"New appeals process works, Supreme Court clerk says; High court required to produce written rulings on all cases":
The Charleston (W. Va.) Gazette has this news update
"Christie's newest Supreme Court nominee will get a hearing, Sweeney says":
The Star-Ledger of Newark, New Jersey has this news update
"EA plans to appeal Keller case to Supreme Court":
USA Today has a report
that begins, "Video game manufacturer Electronic Arts plans to appeal two cases involving the use of college athletes' names and likenesses to the U.S. Supreme Court, the company said in a court filing Monday."
"Supreme Court Petition Challenges Secrecy of Bin Laden Images":
Marcia Coyle has this post
today at "The BLT: The Blog of Legal Times."
And at Wired.com's "Threat Level" blog, David Kravets has a post titled "Osama Bin Laden Photo Flap Heading to Supreme Court."
"Roberts names judge to panel that hears rare appeals of surveillance court rulings":
In Tuesday's edition of The Washington Post, Robert Barnes will have an article
that begins, "Chief Justice John G. Roberts Jr. appointed a longtime federal judge to the panel that reviews rare government appeals when a special court that oversees the nation's surveillance system turns down a Justice Department request."
"Scalia: Court shouldn't 'invent new minorities.'"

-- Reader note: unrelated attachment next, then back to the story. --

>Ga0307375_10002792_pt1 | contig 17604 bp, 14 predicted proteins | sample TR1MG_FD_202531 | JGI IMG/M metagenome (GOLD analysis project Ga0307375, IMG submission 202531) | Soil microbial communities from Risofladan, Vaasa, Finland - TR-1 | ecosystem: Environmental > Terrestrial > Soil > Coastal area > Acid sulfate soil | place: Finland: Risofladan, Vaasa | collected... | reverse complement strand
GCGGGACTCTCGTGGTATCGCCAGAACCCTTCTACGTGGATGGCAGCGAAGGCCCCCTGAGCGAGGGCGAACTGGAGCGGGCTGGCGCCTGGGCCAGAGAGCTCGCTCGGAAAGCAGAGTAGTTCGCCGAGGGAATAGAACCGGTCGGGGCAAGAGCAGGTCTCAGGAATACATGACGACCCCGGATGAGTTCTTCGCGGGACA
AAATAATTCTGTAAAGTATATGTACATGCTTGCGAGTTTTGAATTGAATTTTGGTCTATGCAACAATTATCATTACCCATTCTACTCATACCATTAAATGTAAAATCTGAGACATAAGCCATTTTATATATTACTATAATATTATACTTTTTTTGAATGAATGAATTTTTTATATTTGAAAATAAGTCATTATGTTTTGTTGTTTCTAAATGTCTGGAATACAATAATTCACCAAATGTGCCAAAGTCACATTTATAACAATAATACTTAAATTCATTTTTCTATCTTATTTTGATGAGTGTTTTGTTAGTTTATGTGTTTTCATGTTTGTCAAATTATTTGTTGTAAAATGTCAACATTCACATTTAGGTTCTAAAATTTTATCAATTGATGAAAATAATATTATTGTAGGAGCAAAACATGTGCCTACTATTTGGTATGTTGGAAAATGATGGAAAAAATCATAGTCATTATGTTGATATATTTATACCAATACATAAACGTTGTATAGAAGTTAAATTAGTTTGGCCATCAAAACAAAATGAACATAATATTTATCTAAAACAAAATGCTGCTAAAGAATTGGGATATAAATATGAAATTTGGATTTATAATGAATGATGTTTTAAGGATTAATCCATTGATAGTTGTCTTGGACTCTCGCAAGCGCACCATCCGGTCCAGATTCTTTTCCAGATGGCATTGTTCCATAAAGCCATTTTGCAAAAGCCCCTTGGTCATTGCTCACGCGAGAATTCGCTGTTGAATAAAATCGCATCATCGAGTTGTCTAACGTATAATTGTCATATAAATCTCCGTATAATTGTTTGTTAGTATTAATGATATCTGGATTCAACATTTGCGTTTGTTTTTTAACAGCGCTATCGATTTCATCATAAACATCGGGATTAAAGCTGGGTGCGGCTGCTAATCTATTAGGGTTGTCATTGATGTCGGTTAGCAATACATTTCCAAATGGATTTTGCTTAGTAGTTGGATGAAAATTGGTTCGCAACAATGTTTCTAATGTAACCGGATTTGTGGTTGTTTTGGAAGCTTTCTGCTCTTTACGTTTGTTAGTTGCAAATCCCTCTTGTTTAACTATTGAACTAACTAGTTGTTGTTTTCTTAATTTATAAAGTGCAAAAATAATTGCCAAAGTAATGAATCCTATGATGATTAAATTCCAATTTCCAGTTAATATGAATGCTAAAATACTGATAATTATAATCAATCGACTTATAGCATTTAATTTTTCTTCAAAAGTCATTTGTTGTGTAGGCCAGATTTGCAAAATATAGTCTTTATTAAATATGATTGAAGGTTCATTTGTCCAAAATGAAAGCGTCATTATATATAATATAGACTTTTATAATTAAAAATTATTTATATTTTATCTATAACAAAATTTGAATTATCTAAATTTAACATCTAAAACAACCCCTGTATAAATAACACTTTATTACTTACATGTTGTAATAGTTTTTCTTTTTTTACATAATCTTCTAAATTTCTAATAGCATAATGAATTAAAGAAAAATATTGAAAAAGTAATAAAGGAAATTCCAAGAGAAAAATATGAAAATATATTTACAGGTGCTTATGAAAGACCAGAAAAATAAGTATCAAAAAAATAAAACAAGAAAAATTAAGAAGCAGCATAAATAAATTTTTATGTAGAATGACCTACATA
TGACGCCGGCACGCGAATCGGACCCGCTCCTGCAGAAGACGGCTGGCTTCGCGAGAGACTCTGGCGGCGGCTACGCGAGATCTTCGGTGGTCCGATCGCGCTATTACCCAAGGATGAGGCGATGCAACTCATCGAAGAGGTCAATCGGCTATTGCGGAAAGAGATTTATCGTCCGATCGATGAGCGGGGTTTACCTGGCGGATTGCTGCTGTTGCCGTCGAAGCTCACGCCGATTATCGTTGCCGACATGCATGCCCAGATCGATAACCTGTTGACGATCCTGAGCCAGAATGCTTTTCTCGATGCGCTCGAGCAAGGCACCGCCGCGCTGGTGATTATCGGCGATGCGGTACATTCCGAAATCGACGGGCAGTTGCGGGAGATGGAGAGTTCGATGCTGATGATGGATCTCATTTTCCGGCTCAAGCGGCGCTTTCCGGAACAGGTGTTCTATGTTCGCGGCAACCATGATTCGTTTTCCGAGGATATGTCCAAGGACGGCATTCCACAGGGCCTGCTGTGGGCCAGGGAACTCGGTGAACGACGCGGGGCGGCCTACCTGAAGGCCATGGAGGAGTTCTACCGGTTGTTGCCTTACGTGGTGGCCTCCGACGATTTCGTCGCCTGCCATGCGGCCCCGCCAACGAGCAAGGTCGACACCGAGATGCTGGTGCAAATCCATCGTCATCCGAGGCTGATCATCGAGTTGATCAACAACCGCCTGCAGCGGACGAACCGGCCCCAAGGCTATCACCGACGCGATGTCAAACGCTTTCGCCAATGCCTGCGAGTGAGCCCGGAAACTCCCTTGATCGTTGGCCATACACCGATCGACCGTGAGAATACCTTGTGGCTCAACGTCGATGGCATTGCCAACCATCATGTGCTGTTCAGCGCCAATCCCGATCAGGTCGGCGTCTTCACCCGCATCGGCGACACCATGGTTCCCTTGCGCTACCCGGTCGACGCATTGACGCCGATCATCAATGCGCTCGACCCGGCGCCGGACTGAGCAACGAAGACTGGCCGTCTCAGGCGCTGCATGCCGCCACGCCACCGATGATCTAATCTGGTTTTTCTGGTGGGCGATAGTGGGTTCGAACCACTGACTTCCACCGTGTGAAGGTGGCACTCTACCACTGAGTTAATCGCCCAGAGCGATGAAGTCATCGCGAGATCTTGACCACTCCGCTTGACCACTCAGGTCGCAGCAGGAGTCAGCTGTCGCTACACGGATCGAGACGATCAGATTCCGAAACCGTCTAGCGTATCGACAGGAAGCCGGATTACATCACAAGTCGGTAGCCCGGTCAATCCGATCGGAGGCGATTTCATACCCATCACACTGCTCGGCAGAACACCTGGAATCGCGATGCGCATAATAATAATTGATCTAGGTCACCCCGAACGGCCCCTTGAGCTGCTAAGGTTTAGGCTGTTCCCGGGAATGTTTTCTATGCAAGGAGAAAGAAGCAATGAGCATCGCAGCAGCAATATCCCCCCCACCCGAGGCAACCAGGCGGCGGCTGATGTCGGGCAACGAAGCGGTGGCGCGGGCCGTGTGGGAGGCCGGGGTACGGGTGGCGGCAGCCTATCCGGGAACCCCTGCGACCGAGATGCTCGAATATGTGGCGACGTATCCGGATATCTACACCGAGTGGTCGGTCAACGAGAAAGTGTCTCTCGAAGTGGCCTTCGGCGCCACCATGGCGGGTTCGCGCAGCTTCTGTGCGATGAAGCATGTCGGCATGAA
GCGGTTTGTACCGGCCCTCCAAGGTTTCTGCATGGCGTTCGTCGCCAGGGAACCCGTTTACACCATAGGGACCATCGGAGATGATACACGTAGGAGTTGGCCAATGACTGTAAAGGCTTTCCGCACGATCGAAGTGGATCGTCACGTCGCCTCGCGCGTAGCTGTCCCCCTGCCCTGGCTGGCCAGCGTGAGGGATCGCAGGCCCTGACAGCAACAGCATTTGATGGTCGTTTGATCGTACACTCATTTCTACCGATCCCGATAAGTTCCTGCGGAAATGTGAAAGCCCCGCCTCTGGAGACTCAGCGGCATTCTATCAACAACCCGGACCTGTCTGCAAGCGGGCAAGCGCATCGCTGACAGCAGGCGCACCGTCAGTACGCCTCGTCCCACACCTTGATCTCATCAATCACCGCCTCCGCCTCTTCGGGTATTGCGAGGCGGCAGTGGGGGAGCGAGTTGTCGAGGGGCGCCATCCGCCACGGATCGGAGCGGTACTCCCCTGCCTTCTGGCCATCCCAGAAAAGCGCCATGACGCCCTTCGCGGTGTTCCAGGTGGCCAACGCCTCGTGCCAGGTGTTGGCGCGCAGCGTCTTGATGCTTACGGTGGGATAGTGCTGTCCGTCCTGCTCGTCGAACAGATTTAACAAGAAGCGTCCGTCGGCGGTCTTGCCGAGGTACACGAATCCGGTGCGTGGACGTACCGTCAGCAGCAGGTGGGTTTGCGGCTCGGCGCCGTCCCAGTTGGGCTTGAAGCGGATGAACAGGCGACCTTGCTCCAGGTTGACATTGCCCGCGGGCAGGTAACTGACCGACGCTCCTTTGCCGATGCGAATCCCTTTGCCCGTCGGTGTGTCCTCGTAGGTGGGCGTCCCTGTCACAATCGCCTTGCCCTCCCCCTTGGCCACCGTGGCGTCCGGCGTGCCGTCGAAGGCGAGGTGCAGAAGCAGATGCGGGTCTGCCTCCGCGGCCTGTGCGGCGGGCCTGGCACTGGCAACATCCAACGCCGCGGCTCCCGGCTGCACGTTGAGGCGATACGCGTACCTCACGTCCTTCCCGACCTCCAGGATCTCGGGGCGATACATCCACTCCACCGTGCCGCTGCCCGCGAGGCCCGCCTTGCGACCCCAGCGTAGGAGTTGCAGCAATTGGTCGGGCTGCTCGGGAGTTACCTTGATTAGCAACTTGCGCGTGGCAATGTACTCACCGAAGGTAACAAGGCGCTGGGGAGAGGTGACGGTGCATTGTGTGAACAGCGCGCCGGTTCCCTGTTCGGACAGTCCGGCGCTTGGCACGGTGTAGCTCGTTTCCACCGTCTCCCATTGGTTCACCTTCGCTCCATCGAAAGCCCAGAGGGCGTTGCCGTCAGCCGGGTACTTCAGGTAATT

The Associated Press has this report
"Barkett to leave appeals court":
Bill Rankin of The Atlanta Journal-Constitution has a news update
that begins, "Judge Rosemary Barkett will leave the 11th U.S. Circuit Court of Appeals on Sept. 30, opening up another vacancy to fill for President Barack Obama."
Alyson M. Palmer of The Fulton County (Ga.) Daily Report has an article headlined "Barkett Leaving 11th Circuit For Hague Post."
And at the "Southern District of Florida Blog," David Oscar Markus has a post titled "Judge Rosemary Barkett is leaving the 11th Circuit."
Today's Pa. Supreme Court victory:
As noted in the beginning of this earlier post
, back on November 27, 2012, I represented the plaintiff in presenting oral argument to the Supreme Court of Pennsylvania
on the following issue:
Did the Commonwealth Court err or otherwise abuse its discretion in ruling on summary judgment in favor of the MCARE Fund that Dr. S.'s negligence constituted only one rather than two occurrences of medical malpractice for purposes of the MCARE Act?
Today, a unanimous Pa. Supreme Court ruled in favor of the plaintiff on that issue, overturning the Commonwealth Court
's entry of summary judgment and remanding the matter for trial.
You can access the majority opinion at this link and a concurring opinion at this link.
And we are back:
I wish the explanation for this blog's disappearance today was something more sexy than the expiration of law.com's credit card in the files of this blog's web hosting service and the apparent departure from law.com of those people designated to receive notice of an expired credit card, but sadly that is not the case.
In any event, now having paid the overdue charges out of my own pocket for the time being, "How Appealing" is back!
"Judge blocks Oklahoma 'morning after' pill law":
The Oklahoman has this news update
And The Tulsa World has a news update headlined "Judge blocks Oklahoma morning-after pill law."
"Supreme Error: North Carolina's new voter suppression law shows why the Voting Rights Act is still necessary."
Law professor Richard L. Hasen -- author of the "Election Law Blog
" -- has this jurisprudence essay
online at Slate.